Proximity Marketing – Fourth Industrial Revolution for Retail (Part I)

Proximity Solutions in Smart Cities
October 18, 2018
Proximity Marketing – Fourth Industrial Revolution For Retail (Part II)
December 4, 2018

Proximity Marketing – Fourth Industrial Revolution for Retail (Part I)

More data. More insight. More success.

In present time, companies are having more information at their fingertips than ever before. Automated data-gathering systems mean that businesses have instant access to a range of information on their customers, their competition and the various market trends. As more data allows greater customer segmentation, brands can talk directly to people with targeted messages that are engaging and relevant. This technology even allows companies to track the success of these messages and fine tune their approach if necessary.

Proximity — the fifth ‘P’ for a long list of prestigious retailers.

Product. Price. Promotion. Placement. The renowned 4 Ps of Marketing — a concept created by E Jerome McCarthy in 1960. And now, arguably, we have a 5th ‘P’ — Proximity Marketing. Proximity Marketing uses cellular technology to send targeted marketing messages, via a Wi-Fi or Bluetooth signal, to mobile phones that are in close proximity to a business.

  1. Whilst the audience is limited to those within close range of a store, the message is a fast, user-friendly way to reach the consumers most likely to buy. World-famous brands such as Hamleys, Longchamp, and Hackett have all deployed beacons in their stores with the aim of pushing exclusive and personalized marketing to customers via this type of Beacon technology.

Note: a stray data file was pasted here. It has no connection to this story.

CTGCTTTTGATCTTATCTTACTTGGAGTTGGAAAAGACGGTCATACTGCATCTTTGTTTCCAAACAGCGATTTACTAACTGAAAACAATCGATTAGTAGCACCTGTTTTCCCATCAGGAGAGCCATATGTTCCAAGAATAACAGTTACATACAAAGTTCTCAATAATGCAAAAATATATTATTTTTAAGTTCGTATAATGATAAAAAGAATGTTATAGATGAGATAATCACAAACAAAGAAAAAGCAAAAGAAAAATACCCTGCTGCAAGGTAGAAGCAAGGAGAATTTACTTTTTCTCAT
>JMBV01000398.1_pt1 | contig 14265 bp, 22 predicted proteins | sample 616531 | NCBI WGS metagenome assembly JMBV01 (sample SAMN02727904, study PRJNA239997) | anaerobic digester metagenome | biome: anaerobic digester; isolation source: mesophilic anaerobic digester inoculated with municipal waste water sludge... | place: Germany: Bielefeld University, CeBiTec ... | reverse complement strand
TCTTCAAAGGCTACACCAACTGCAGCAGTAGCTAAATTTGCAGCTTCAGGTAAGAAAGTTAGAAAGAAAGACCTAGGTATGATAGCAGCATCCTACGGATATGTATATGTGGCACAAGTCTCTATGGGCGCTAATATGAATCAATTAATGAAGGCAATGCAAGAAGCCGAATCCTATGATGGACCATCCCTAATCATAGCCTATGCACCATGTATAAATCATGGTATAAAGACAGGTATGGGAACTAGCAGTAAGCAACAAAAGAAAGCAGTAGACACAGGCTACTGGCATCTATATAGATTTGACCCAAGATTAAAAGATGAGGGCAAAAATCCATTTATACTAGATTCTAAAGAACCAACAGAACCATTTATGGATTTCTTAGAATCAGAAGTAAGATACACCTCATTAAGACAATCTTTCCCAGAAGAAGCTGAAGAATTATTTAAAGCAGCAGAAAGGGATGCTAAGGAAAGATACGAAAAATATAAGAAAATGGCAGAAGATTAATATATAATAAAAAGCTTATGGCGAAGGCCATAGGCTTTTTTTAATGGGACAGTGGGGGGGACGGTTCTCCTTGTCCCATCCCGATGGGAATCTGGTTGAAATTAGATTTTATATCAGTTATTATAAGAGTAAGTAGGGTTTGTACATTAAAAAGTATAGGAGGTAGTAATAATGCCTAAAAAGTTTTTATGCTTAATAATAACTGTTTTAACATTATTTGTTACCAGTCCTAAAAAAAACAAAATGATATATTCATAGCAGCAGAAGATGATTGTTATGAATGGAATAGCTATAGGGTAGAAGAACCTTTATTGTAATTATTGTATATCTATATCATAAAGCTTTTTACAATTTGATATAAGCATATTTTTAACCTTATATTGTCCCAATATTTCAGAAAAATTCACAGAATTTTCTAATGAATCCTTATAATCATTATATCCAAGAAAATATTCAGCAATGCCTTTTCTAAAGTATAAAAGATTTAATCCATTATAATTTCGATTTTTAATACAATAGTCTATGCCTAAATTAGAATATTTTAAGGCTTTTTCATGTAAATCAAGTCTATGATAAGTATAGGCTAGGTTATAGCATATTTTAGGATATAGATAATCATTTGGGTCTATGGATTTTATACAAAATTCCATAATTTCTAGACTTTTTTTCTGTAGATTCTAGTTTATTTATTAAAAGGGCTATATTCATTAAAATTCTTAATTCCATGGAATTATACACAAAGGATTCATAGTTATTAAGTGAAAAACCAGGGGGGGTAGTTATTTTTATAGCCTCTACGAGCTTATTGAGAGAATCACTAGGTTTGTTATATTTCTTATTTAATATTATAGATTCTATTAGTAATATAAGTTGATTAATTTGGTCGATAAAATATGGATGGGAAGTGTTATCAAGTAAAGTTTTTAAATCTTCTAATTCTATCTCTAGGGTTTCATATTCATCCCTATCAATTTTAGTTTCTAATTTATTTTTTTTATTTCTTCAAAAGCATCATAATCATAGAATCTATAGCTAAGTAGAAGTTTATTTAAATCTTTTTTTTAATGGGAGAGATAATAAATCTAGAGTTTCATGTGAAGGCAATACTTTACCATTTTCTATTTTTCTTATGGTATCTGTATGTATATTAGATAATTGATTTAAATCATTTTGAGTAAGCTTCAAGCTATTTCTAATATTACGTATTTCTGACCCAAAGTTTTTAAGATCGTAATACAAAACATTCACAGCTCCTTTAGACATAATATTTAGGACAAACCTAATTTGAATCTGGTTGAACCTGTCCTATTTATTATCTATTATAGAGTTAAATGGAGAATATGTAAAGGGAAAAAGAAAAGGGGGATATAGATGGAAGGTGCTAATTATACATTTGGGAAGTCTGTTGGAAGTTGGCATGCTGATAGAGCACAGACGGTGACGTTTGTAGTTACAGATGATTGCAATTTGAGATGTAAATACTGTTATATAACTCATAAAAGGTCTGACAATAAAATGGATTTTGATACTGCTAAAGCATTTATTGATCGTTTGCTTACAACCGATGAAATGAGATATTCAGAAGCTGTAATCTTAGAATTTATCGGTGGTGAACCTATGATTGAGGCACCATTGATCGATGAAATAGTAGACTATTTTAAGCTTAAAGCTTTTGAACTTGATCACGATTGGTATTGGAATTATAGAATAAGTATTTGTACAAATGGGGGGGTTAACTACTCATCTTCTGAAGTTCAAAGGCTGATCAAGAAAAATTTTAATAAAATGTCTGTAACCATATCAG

2. As they pass by, shoppers receive alerts and tailored content about everything, from new in-store promotions to exclusive offers only available to visitors of that store. The app also allows shoppers to input their own preferences.
  3. Mass personalization — getting consumers to vote with their thumbs. The fact that AI can now take on the cognitive load required to formulate personalized offers and refine these based on actual customer response, means we’re heading for a level of mass personalization hitherto unknown. Smart systems are now at the forefront of the race to grab consumer attention with most growth coming from mobile. Shop Direct, which runs very.co.uk and Littlewoods, predicts that AI is now the key to the future of online retail.

Retail theater goes to the next level

The growth of in-store analytics mean businesses can now utilize all sorts of different customer data and use it to improve footfall and customer service, utilize space more effectively and improve store layouts. This also means that customer ‘theater’ has become an integral part of the shopping experience with many stores using interactive screens and booths to grab attention.

Welcome to a new in-store experience

From physical robots that can show you where the toothpaste is, to algorithms that know what you want before you do, technology is now at the heart of the shopping experience, whether we like it or not. Businesses can now have real-time knowledge of their customers both on and offline. And it’s an all-channel approach that will ultimately win the day — a 360-degree experience that’s seamless, so all the customer sees is, the brand and how it makes them feel. With online and offline activities fully integrated, it’s now possible to browse online, make an appointment in a digitally enabled store, then have the technology in that store highlight items for you, access their specific details, and even bring them to you. From intuitive mobile apps to drone deliveries, the opportunities across all sectors are mind-boggling.

Part II of this article is available now. 

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